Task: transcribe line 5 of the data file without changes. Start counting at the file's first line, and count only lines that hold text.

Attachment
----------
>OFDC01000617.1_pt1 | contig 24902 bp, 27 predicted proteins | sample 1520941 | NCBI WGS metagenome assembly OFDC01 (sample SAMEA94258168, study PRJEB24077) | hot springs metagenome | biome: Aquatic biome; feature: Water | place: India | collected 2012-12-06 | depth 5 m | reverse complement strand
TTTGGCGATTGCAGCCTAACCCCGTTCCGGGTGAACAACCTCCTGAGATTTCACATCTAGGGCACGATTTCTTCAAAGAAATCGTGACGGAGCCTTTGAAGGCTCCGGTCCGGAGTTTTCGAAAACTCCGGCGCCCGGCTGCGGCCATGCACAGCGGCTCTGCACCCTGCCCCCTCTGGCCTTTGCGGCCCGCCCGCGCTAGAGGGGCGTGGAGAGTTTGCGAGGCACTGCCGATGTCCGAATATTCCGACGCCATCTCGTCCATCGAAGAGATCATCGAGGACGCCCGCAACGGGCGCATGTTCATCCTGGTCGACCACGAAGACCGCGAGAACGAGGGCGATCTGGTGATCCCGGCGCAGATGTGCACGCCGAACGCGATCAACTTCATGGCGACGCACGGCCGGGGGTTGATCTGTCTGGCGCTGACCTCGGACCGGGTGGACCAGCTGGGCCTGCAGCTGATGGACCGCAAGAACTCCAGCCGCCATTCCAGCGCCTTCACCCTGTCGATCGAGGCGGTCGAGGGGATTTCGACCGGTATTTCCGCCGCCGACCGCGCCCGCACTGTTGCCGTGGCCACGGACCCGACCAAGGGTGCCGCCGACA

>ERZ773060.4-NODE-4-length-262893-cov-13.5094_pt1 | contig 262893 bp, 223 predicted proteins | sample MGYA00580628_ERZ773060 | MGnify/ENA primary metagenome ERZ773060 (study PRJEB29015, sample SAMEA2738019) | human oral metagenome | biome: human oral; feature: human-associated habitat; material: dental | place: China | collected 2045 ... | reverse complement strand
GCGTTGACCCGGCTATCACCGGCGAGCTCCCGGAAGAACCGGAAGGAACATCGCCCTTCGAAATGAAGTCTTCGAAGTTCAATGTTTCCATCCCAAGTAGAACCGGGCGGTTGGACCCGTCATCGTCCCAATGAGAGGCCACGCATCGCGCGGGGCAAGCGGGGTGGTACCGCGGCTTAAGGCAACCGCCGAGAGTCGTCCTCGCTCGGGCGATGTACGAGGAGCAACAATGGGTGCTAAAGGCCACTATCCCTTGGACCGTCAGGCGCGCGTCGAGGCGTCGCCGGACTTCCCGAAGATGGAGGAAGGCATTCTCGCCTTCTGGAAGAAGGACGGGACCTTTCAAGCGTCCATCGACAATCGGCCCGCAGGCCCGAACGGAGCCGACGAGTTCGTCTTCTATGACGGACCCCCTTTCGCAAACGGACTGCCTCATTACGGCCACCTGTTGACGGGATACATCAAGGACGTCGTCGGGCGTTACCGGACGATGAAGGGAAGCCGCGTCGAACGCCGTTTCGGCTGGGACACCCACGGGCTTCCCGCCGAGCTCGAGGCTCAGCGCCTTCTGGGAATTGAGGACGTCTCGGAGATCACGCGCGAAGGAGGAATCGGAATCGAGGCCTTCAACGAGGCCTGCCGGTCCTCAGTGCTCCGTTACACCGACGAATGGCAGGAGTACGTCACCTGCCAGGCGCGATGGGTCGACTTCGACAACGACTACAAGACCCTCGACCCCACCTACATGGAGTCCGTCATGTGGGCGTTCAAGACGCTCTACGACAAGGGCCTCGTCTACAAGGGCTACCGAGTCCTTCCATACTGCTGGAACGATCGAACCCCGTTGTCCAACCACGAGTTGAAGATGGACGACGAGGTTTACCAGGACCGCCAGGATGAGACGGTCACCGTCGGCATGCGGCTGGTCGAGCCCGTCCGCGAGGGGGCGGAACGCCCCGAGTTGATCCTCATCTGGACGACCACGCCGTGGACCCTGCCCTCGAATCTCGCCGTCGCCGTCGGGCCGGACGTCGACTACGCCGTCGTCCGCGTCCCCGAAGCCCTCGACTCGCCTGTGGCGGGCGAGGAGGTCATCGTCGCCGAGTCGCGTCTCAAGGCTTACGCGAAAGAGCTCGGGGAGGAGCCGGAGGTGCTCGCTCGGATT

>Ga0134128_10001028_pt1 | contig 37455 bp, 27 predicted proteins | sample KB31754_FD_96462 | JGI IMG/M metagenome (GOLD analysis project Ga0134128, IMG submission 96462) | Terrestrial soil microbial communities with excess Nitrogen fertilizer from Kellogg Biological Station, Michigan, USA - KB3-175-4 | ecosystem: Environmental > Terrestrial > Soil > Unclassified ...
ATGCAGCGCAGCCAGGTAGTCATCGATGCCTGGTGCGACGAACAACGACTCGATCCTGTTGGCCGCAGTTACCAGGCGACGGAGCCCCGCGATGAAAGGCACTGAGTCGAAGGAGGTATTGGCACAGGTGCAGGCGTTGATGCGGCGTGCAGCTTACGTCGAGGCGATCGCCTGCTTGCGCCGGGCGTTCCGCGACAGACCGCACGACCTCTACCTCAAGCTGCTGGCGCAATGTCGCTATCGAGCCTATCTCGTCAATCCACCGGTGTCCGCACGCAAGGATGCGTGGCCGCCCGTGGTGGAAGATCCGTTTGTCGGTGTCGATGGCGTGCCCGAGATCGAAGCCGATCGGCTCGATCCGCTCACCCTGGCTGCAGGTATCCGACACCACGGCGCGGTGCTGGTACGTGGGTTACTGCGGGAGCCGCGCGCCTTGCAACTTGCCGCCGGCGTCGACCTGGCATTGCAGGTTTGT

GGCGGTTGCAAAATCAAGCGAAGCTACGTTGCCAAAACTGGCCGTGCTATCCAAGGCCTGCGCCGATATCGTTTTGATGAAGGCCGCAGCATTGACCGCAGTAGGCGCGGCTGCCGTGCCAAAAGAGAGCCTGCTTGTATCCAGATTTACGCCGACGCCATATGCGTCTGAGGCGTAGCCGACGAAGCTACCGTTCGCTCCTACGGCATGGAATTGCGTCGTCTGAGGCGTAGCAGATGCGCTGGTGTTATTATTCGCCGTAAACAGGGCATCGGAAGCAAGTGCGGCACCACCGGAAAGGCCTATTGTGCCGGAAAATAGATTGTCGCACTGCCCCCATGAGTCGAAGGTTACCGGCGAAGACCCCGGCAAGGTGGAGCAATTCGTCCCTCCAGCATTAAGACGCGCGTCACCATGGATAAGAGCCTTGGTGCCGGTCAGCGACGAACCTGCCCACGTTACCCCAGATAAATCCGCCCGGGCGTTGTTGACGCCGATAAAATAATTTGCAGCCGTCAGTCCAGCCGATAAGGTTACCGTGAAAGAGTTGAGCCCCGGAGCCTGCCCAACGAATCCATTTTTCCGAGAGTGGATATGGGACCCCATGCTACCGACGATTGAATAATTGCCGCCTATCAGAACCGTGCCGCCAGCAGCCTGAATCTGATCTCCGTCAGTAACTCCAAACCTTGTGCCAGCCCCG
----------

>Ga0134128_10001028_pt1 | contig 37455 bp, 27 predicted proteins | sample KB31754_FD_96462 | JGI IMG/M metagenome (GOLD analysis project Ga0134128, IMG submission 96462) | Terrestrial soil microbial communities with excess Nitrogen fertilizer from Kellogg Biological Station, Michigan, USA - KB3-175-4 | ecosystem: Environmental > Terrestrial > Soil > Unclassified ...